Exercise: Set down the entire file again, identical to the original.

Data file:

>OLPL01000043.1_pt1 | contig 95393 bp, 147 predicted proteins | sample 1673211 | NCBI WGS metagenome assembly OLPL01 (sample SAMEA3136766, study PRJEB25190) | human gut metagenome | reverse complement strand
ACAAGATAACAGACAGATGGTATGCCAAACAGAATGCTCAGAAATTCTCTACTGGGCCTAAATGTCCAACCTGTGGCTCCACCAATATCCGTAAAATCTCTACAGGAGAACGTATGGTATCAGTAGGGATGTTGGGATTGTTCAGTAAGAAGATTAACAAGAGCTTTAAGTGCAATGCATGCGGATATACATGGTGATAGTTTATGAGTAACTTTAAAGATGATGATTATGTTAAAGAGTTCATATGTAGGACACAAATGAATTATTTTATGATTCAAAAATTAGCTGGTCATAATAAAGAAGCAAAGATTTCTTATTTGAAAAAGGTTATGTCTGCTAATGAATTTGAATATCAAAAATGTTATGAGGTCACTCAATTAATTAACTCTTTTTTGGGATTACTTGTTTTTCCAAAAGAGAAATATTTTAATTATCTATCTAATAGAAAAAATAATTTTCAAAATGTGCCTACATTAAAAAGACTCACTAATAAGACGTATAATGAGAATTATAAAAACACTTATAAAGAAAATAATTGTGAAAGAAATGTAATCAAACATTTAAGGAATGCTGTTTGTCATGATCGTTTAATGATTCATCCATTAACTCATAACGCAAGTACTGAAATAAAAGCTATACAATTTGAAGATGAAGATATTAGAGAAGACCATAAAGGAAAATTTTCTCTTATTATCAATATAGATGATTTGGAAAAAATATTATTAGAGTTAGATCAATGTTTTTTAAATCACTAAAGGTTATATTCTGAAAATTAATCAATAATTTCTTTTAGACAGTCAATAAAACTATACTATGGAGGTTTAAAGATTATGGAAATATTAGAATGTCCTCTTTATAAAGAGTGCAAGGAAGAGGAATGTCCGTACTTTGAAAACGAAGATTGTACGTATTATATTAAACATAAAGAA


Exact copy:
>OLPL01000043.1_pt1 | contig 95393 bp, 147 predicted proteins | sample 1673211 | NCBI WGS metagenome assembly OLPL01 (sample SAMEA3136766, study PRJEB25190) | human gut metagenome | reverse complement strand
ACAAGATAACAGACAGATGGTATGCCAAACAGAATGCTCAGAAATTCTCTACTGGGCCTAAATGTCCAACCTGTGGCTCCACCAATATCCGTAAAATCTCTACAGGAGAACGTATGGTATCAGTAGGGATGTTGGGATTGTTCAGTAAGAAGATTAACAAGAGCTTTAAGTGCAATGCATGCGGATATACATGGTGATAGTTTATGAGTAACTTTAAAGATGATGATTATGTTAAAGAGTTCATATGTAGGACACAAATGAATTATTTTATGATTCAAAAATTAGCTGGTCATAATAAAGAAGCAAAGATTTCTTATTTGAAAAAGGTTATGTCTGCTAATGAATTTGAATATCAAAAATGTTATGAGGTCACTCAATTAATTAACTCTTTTTTGGGATTACTTGTTTTTCCAAAAGAGAAATATTTTAATTATCTATCTAATAGAAAAAATAATTTTCAAAATGTGCCTACATTAAAAAGACTCACTAATAAGACGTATAATGAGAATTATAAAAACACTTATAAAGAAAATAATTGTGAAAGAAATGTAATCAAACATTTAAGGAATGCTGTTTGTCATGATCGTTTAATGATTCATCCATTAACTCATAACGCAAGTACTGAAATAAAAGCTATACAATTTGAAGATGAAGATATTAGAGAAGACCATAAAGGAAAATTTTCTCTTATTATCAATATAGATGATTTGGAAAAAATATTATTAGAGTTAGATCAATGTTTTTTAAATCACTAAAGGTTATATTCTGAAAATTAATCAATAATTTCTTTTAGACAGTCAATAAAACTATACTATGGAGGTTTAAAGATTATGGAAATATTAGAATGTCCTCTTTATAAAGAGTGCAAGGAAGAGGAATGTCCGTACTTTGAAAACGAAGATTGTACGTATTATATTAAACATAAAGAA